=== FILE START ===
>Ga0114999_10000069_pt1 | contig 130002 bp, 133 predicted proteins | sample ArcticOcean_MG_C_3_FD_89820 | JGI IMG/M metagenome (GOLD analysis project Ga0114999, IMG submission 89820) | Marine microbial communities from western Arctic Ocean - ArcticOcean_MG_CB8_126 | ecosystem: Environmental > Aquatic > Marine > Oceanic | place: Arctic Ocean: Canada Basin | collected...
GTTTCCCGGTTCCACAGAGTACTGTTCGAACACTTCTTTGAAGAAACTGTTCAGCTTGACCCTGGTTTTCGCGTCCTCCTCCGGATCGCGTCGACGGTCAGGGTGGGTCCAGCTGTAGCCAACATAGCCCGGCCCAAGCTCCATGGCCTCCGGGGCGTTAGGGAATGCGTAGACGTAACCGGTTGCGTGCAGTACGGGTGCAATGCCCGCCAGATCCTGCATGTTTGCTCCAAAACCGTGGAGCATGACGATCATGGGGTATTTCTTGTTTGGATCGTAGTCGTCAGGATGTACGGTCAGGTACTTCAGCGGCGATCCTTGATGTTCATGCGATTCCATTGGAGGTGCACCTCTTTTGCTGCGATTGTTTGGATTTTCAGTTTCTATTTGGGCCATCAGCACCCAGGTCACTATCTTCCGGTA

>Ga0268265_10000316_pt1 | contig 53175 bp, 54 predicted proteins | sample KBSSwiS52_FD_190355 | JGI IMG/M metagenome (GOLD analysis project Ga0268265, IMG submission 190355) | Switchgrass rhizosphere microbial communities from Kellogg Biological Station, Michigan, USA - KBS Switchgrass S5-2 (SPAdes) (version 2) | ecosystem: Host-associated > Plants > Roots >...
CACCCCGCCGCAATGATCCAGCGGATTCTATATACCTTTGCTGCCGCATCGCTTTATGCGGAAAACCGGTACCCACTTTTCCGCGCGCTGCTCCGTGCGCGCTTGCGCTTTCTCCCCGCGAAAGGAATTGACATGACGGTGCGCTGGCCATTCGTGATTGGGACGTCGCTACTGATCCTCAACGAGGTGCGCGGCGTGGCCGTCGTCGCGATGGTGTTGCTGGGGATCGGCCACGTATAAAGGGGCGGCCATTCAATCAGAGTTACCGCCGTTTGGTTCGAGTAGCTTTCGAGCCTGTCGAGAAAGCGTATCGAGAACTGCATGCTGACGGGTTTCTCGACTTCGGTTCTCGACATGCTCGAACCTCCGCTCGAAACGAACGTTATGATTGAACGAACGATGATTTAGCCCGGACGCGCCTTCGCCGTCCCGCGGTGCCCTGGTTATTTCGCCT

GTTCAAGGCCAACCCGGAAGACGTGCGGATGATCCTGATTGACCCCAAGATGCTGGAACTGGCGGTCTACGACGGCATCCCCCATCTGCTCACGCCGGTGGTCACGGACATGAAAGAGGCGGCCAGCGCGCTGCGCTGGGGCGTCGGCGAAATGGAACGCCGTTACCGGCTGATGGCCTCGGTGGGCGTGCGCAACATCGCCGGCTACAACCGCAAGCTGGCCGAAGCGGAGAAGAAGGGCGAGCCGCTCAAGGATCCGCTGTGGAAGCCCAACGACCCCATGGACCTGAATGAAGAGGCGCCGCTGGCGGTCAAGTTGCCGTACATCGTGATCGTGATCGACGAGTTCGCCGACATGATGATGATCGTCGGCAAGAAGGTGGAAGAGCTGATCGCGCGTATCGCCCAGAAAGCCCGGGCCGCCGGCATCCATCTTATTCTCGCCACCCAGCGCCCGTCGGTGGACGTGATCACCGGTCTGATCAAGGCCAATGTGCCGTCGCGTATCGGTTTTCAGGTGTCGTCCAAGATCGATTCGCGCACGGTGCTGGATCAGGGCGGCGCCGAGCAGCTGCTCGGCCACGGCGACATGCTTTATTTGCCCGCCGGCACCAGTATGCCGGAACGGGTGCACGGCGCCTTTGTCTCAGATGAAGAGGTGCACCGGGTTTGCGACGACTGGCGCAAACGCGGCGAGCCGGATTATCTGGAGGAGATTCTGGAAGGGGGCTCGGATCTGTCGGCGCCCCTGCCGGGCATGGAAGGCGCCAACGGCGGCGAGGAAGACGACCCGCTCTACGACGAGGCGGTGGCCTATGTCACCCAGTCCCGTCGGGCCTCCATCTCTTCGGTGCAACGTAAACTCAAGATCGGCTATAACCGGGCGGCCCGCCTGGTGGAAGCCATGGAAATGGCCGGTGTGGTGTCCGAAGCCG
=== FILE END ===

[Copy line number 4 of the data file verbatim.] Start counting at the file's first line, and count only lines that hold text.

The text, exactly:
CACCCCGCCGCAATGATCCAGCGGATTCTATATACCTTTGCTGCCGCATCGCTTTATGCGGAAAACCGGTACCCACTTTTCCGCGCGCTGCTCCGTGCGCGCTTGCGCTTTCTCCCCGCGAAAGGAATTGACATGACGGTGCGCTGGCCATTCGTGATTGGGACGTCGCTACTGATCCTCAACGAGGTGCGCGGCGTGGCCGTCGTCGCGATGGTGTTGCTGGGGATCGGCCACGTATAAAGGGGCGGCCATTCAATCAGAGTTACCGCCGTTTGGTTCGAGTAGCTTTCGAGCCTGTCGAGAAAGCGTATCGAGAACTGCATGCTGACGGGTTTCTCGACTTCGGTTCTCGACATGCTCGAACCTCCGCTCGAAACGAACGTTATGATTGAACGAACGATGATTTAGCCCGGACGCGCCTTCGCCGTCCCGCGGTGCCCTGGTTATTTCGCCT